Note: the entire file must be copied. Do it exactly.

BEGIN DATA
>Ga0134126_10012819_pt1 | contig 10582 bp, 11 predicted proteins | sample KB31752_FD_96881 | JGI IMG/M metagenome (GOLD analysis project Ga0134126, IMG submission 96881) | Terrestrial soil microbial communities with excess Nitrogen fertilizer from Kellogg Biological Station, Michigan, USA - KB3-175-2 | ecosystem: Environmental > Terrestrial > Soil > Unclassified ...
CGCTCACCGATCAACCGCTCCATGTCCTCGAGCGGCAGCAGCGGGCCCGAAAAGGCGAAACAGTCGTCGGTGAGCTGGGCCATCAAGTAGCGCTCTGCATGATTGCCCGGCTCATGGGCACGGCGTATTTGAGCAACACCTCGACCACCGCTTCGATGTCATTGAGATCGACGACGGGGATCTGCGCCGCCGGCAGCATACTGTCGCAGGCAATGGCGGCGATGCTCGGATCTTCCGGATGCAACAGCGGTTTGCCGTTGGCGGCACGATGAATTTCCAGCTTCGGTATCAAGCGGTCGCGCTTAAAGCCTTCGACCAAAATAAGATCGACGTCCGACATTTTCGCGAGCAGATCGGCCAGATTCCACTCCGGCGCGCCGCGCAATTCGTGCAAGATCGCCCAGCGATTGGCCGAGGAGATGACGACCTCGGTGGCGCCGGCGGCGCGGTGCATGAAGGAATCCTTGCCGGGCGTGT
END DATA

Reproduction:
>Ga0134126_10012819_pt1 | contig 10582 bp, 11 predicted proteins | sample KB31752_FD_96881 | JGI IMG/M metagenome (GOLD analysis project Ga0134126, IMG submission 96881) | Terrestrial soil microbial communities with excess Nitrogen fertilizer from Kellogg Biological Station, Michigan, USA - KB3-175-2 | ecosystem: Environmental > Terrestrial > Soil > Unclassified ...
CGCTCACCGATCAACCGCTCCATGTCCTCGAGCGGCAGCAGCGGGCCCGAAAAGGCGAAACAGTCGTCGGTGAGCTGGGCCATCAAGTAGCGCTCTGCATGATTGCCCGGCTCATGGGCACGGCGTATTTGAGCAACACCTCGACCACCGCTTCGATGTCATTGAGATCGACGACGGGGATCTGCGCCGCCGGCAGCATACTGTCGCAGGCAATGGCGGCGATGCTCGGATCTTCCGGATGCAACAGCGGTTTGCCGTTGGCGGCACGATGAATTTCCAGCTTCGGTATCAAGCGGTCGCGCTTAAAGCCTTCGACCAAAATAAGATCGACGTCCGACATTTTCGCGAGCAGATCGGCCAGATTCCACTCCGGCGCGCCGCGCAATTCGTGCAAGATCGCCCAGCGATTGGCCGAGGAGATGACGACCTCGGTGGCGCCGGCGGCGCGGTGCATGAAGGAATCCTTGCCGGGCGTGT